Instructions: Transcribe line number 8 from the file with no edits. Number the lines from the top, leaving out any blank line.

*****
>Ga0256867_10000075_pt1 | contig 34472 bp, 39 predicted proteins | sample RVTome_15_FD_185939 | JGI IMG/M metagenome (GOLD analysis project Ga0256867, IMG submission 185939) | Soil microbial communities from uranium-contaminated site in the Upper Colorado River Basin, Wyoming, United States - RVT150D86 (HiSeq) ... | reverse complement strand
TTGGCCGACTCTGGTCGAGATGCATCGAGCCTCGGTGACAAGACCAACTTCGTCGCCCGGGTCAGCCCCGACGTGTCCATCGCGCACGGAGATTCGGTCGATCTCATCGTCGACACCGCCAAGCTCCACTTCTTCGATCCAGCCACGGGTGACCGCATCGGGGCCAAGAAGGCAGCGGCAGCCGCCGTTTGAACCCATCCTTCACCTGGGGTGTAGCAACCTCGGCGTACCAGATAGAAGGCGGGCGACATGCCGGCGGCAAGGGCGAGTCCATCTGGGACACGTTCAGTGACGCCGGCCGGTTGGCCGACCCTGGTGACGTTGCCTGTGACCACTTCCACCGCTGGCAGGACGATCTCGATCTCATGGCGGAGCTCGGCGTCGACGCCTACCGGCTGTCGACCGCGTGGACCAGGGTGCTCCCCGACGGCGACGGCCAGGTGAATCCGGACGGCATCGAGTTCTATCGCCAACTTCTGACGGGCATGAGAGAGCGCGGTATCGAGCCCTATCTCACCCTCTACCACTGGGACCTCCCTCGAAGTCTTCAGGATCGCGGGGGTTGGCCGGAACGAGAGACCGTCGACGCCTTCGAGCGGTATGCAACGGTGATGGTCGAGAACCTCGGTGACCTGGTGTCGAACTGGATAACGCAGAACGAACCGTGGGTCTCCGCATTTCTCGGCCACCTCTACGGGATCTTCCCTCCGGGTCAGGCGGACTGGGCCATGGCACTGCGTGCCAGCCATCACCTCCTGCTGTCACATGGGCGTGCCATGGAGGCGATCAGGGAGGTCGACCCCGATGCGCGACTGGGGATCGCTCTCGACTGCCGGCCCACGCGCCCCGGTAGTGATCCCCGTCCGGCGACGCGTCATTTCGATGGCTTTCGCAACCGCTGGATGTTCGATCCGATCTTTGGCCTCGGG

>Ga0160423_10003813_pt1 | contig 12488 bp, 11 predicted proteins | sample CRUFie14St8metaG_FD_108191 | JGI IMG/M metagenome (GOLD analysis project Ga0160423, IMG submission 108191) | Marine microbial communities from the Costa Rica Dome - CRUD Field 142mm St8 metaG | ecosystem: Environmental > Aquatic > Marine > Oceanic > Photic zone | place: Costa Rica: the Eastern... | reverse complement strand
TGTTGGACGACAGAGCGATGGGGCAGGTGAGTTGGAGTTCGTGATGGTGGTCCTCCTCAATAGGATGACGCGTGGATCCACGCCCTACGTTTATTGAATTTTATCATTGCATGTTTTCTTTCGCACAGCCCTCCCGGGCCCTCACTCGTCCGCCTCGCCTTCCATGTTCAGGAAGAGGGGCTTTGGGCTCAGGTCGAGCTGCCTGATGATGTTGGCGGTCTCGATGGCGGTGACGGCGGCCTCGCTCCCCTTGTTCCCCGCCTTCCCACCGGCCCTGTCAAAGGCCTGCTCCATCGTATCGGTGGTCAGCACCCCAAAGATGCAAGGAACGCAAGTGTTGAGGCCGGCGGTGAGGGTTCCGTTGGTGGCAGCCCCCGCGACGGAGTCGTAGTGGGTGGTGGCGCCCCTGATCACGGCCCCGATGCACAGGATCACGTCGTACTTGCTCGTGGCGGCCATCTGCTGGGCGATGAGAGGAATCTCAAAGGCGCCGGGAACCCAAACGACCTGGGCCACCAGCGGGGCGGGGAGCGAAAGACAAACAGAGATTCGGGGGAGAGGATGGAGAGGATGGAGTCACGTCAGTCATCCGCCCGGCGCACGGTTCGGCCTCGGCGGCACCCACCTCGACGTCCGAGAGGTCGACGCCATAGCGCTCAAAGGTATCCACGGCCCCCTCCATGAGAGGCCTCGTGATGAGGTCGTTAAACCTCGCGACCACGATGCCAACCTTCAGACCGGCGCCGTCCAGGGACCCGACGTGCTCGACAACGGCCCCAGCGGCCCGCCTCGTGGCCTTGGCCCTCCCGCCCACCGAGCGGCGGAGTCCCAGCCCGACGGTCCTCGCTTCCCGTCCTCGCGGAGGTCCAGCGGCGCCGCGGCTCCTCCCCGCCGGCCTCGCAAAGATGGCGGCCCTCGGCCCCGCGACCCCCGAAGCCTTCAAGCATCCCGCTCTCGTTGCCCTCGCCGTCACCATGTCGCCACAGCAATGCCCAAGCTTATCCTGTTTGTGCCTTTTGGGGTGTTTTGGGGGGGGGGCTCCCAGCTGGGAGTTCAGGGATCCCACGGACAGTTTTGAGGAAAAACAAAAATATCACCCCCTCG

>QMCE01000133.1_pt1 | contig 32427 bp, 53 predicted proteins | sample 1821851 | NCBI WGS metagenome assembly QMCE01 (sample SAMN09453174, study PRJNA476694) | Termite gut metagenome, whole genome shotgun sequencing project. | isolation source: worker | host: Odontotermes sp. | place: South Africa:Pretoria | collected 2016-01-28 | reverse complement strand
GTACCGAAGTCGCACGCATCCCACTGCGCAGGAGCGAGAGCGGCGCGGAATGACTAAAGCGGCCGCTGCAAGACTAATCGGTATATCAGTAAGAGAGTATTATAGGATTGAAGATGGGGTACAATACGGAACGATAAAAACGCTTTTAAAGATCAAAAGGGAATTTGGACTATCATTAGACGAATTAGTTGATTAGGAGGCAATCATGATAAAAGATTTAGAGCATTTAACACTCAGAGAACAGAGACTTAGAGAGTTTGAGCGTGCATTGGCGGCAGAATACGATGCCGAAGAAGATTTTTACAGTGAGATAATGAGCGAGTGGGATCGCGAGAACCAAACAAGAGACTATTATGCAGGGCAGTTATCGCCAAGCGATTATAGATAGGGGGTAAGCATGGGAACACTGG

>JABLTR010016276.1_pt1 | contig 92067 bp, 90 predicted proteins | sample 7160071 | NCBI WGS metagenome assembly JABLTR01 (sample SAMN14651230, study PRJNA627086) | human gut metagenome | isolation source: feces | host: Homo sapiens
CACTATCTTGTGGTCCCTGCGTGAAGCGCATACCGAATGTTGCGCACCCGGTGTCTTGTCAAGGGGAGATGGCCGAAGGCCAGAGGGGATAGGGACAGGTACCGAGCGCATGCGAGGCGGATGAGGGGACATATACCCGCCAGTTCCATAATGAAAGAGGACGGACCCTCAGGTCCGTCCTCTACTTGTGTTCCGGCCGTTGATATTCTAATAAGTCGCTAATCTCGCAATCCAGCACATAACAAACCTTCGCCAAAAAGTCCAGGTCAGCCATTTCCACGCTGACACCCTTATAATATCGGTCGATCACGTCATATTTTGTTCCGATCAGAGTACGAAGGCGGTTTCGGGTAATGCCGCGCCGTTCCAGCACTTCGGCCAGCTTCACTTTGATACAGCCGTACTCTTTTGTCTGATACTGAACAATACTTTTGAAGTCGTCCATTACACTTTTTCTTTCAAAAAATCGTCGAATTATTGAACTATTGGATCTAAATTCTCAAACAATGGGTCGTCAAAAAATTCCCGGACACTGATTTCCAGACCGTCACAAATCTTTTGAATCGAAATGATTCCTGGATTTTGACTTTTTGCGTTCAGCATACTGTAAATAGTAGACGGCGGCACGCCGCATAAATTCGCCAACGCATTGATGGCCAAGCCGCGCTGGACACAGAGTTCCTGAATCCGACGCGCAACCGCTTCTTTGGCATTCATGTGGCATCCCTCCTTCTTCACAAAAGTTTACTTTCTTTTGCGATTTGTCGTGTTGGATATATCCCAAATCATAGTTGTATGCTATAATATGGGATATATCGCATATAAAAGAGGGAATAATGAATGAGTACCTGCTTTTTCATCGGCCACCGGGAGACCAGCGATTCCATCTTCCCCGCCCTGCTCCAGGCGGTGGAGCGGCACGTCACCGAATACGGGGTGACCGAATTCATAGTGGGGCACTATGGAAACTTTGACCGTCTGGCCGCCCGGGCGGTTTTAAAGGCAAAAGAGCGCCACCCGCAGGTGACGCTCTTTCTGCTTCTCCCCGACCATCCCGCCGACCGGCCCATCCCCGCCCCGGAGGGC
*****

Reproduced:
CACTATCTTGTGGTCCCTGCGTGAAGCGCATACCGAATGTTGCGCACCCGGTGTCTTGTCAAGGGGAGATGGCCGAAGGCCAGAGGGGATAGGGACAGGTACCGAGCGCATGCGAGGCGGATGAGGGGACATATACCCGCCAGTTCCATAATGAAAGAGGACGGACCCTCAGGTCCGTCCTCTACTTGTGTTCCGGCCGTTGATATTCTAATAAGTCGCTAATCTCGCAATCCAGCACATAACAAACCTTCGCCAAAAAGTCCAGGTCAGCCATTTCCACGCTGACACCCTTATAATATCGGTCGATCACGTCATATTTTGTTCCGATCAGAGTACGAAGGCGGTTTCGGGTAATGCCGCGCCGTTCCAGCACTTCGGCCAGCTTCACTTTGATACAGCCGTACTCTTTTGTCTGATACTGAACAATACTTTTGAAGTCGTCCATTACACTTTTTCTTTCAAAAAATCGTCGAATTATTGAACTATTGGATCTAAATTCTCAAACAATGGGTCGTCAAAAAATTCCCGGACACTGATTTCCAGACCGTCACAAATCTTTTGAATCGAAATGATTCCTGGATTTTGACTTTTTGCGTTCAGCATACTGTAAATAGTAGACGGCGGCACGCCGCATAAATTCGCCAACGCATTGATGGCCAAGCCGCGCTGGACACAGAGTTCCTGAATCCGACGCGCAACCGCTTCTTTGGCATTCATGTGGCATCCCTCCTTCTTCACAAAAGTTTACTTTCTTTTGCGATTTGTCGTGTTGGATATATCCCAAATCATAGTTGTATGCTATAATATGGGATATATCGCATATAAAAGAGGGAATAATGAATGAGTACCTGCTTTTTCATCGGCCACCGGGAGACCAGCGATTCCATCTTCCCCGCCCTGCTCCAGGCGGTGGAGCGGCACGTCACCGAATACGGGGTGACCGAATTCATAGTGGGGCACTATGGAAACTTTGACCGTCTGGCCGCCCGGGCGGTTTTAAAGGCAAAAGAGCGCCACCCGCAGGTGACGCTCTTTCTGCTTCTCCCCGACCATCCCGCCGACCGGCCCATCCCCGCCCCGGAGGGC